• If you are confirmed to have breast cancer, further tests may be needed to assess if it has spread.
  • For example, blood tests, an ultrasound scan of the liver, chest , X-ray, a bone scan or other types of scan. This assessment is called ‘staging of the cancer’.

The aim of staging is to find out :

  • How large the tumor has grown, if the cancer has spread to local lymph node in the armpit or other areas of the body.
  • The grade of the cells and the receptor status of the cancer help doctors to advise on the best treatment options.

Treatment of breast cancer

Treatment options which may be considered include surgery, chemotherapy, radiotherapy and hormone treatment. The treatment selected depends upon :

The cancer itself: 

  • Its size and stage (Whether it has spread)
  • The grade of the cancer cells
  • Whether it is hormone responsive or expresses HER2 receptors.

The women with the cancer

  • Her age
  • Whether or not she has
    achieved menopause
  • Her general health and personal preferences for treatment

Breast Surgery

The type of breast cancer surgery which may be considered are :

  • Breast conserving or organ preservation surgery: This is the current option and often suggested if the tumor is not too big.
  • A “Lumpectomy” (or wide local excision) is one type of operation where just the tumor and some surrounding breast tissue is removed.
  • It is usual to have radiotherapy following this operation
  • This aims to kill any cancer cells which have been left in the breast tissue.

Removal of the affected breast (mastectomy)

  • This may be necessary if there is tumor of a tumor in the middle of the breast.
  • If is often possible to have breast reconstruction surgery to create a new breast following a mastectomy.
  • This can often be done at the same time as the mastectomy, although it can also be done later.
  • Whatever operation is done, it is usual to remove one or more the lymph nodes int he armpit. These lymph nodes are where breast cancer usually spreads to.
  • The lymph nodes which are removed are examined under the microscope to see if they contain any cancer cells.
  • This helps to accurately stage the disease and helps to guide the specialist as to what treatment to advise post surgery.
  • Alternatively, a sentinel lymph node biopsy may be performed which is a way of assessing if the main lymph nodes draining the breast contain cancer, if they are clear then the remaining lymph nodes in the armpit will not be removed.


  • Radiotherapy is a treatment which uses high energy beams of radiation which are focused on cancerous tissues.
  • This kills cancer cells or stops cancer cells from multiplying. For breast cancer, radiotherapy is mainly used in the addition to surgery.
  • New techniques for radiotherapy are currently in use which reduce the toxicity and duration of treatment.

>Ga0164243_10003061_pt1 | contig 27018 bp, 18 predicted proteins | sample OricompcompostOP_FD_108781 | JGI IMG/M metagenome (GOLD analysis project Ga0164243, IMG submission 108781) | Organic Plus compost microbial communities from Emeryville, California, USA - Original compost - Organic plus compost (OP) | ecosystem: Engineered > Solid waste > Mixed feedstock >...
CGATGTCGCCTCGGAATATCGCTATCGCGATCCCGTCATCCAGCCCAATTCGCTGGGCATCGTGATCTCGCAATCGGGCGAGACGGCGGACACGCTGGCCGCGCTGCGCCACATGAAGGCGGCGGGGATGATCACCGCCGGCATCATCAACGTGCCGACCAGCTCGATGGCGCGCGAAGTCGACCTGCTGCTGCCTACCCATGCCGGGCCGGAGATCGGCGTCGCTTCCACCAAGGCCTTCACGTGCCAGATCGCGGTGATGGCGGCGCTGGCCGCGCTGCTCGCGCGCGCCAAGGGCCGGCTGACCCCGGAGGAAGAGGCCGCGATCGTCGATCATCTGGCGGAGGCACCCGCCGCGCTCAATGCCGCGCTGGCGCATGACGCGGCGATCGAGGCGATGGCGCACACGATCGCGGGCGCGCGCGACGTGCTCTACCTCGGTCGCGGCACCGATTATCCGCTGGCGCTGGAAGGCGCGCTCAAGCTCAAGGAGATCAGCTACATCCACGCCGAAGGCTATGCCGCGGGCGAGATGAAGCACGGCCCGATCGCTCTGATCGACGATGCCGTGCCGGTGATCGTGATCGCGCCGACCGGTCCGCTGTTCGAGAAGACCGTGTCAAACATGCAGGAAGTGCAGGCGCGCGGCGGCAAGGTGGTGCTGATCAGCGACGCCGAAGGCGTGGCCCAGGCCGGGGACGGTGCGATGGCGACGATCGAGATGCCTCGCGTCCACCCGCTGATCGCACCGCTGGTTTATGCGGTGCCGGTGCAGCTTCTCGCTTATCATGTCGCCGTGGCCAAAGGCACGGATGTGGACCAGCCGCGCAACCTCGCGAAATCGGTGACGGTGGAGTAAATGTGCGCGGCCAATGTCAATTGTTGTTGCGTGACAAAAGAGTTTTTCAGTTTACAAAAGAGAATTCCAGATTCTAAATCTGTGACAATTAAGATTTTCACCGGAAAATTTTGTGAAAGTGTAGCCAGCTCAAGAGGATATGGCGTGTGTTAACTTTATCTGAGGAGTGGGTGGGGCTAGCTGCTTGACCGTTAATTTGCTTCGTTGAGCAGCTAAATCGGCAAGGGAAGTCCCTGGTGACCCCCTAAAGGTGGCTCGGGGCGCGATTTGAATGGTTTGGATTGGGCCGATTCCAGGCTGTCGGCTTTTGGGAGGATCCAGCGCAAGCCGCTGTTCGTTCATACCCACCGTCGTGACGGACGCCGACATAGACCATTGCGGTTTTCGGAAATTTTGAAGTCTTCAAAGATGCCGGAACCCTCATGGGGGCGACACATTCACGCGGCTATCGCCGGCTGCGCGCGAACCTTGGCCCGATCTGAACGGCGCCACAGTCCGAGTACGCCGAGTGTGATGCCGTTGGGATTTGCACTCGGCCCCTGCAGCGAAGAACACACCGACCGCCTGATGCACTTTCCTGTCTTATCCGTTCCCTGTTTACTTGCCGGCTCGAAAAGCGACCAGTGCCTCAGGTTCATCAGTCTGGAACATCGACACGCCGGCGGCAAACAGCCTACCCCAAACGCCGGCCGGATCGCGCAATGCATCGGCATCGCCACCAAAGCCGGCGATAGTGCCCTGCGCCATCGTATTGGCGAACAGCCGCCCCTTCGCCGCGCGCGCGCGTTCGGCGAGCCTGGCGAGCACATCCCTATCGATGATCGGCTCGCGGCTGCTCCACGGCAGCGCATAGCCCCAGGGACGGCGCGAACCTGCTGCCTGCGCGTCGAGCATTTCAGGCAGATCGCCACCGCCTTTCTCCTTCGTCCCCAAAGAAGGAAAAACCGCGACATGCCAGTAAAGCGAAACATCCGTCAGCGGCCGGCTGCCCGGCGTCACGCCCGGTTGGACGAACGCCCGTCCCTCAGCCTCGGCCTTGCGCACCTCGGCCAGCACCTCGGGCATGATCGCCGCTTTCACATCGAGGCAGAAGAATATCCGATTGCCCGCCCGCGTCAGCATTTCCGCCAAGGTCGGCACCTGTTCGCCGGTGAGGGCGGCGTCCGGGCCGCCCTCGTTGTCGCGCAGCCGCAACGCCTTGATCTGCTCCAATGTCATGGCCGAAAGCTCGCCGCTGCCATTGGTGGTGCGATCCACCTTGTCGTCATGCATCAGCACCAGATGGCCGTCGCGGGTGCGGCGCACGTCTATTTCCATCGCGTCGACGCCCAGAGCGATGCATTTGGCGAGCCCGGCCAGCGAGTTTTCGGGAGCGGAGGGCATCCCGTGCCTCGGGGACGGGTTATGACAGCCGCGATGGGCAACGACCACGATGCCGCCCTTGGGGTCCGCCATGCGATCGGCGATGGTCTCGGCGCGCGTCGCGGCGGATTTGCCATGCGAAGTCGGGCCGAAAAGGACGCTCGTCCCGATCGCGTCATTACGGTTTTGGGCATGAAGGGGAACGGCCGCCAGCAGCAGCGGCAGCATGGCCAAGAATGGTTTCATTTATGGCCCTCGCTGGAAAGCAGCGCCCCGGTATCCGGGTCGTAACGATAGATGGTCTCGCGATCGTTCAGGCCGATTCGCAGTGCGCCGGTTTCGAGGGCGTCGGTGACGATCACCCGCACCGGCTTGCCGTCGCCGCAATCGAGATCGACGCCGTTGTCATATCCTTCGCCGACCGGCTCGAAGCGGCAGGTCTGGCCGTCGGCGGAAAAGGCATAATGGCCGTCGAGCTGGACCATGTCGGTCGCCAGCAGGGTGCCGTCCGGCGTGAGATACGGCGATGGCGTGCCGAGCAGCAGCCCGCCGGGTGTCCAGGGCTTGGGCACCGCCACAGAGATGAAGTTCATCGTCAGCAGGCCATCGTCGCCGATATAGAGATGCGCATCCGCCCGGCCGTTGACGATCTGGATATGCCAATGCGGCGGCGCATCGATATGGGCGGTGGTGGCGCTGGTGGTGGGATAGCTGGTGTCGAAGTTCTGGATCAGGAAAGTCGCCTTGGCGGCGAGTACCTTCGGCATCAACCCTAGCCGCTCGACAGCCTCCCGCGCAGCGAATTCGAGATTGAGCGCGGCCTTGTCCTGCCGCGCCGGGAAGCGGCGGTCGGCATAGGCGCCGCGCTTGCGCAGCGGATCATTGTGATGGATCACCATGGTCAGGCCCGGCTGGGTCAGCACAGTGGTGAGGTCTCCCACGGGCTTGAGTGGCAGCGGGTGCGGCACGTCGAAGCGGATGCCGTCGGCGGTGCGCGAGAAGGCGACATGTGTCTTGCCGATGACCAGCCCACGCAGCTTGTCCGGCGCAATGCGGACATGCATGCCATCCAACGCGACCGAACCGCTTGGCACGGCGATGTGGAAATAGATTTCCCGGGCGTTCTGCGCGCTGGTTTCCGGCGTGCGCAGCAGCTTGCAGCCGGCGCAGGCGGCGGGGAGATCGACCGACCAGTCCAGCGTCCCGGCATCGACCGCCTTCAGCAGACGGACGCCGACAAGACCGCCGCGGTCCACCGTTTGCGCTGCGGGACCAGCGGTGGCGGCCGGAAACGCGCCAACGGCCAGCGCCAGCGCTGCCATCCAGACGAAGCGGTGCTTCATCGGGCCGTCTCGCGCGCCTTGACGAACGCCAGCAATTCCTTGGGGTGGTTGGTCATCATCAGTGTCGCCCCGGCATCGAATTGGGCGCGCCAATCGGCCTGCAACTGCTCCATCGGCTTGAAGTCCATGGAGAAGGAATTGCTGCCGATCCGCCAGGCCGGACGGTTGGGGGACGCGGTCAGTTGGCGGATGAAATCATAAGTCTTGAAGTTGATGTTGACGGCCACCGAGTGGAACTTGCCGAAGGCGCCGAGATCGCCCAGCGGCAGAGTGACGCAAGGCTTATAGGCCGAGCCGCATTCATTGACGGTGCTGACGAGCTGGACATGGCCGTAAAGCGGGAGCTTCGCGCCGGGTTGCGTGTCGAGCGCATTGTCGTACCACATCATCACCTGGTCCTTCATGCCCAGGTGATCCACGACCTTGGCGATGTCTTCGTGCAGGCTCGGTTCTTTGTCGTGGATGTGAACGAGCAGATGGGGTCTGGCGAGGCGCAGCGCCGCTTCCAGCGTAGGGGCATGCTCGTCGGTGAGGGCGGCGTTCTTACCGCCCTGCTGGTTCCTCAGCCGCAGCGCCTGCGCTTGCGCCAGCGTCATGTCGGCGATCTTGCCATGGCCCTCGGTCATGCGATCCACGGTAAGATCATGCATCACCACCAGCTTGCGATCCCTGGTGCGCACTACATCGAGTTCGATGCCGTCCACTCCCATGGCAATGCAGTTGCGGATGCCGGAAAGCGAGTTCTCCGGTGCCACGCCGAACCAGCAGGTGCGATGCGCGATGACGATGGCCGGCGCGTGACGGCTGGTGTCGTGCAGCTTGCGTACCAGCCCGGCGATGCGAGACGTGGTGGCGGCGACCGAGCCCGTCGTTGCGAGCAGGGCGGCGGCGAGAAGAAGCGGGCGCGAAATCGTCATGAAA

• Chemotherapy is a treatment of cancer by using anti-cancer drugs which kills cancer cells, or stop them from multiplying.
  • When chemotherapy is used after surgery it is know as ‘adjuvant chemotherapy’.
  • Chemotherapy is sometimes given before surgery to shrink a tumor so that surgery may have a better chance of success and also a smaller operation may be performed. This is known as ‘neoadjuvant chemotherapy’.
  • New gene tests are being developed to help doctors decide which women will benefit the most from chemotherapy.
  • Chemotherapy may also be used for some women to treat breast cancer which has spread to other areas of the body.

Hormone therapy

  • Some types of breast cancer are affected by the female hormone estrogen (and sometimes progesterone).
  • These hormones stimulate the cancer cells to divide and multiply
  • Treatments which reduce the level of these hormones or prevent them from working are commonly used in people with breast cancer.
  • This hormone treatment works best in women with ‘hormone responsive’ breast cancer.
  • Hormone treatment include

Estrogen blockers 

  • Tamoxifen has been available for many years and is still widely used.
  • It works by blocking the estrogen from working on cells. It is usually taken for five years.

Aromotase inhibitors

  • These are drugs which work by blocking the production of estrogen in body tissues.
  • They are used in women who have gone through menopause.

GnRH (Gonadotropin releasing hormone) analogues

  • These drugs work by greatly reducing the amount of estrogen that you make in the ovaries.
  • They are usually given by injection and may be used for women who have not yet reached menopause.

Breast cancer in India

  • According to Globocan 2012, India along with UnitedStates and China collectively accounts for almost onethird of the global breast cancer burden. (Study Source)
  • India is facing challenging situation due to 11.54% increases in incidence and 13.82% increase in mortality due to breastcancer during 2008–2012.
  • Breast cancer is now the most common cancer in most cities in India and 2nd most common in rural places. (Source)
  • Breast cancer accounts for 25-32% of all cancers in big cities.
  • Breast cancer has ranked number one cancer among Indian females with age adjusted rate as high as 25.8 per 100,000 women and mortality 12.7 per 100,000 women.
  • The age adjusted incidence rate of carcinoma of thebreast was found as high as 41 per 100,000 women for Delhi, followed by Chennai (37.9), Bangalore (34.4)and Thiruvananthapuram District (33.7).
  • Besides this young age has been found as a major risk factor for breast cancer in Indian women. Breast cancer projection for India during time periods 2020 suggests the number to go as high as 1797900.
  • Comments Closed
  • July 5th, 2020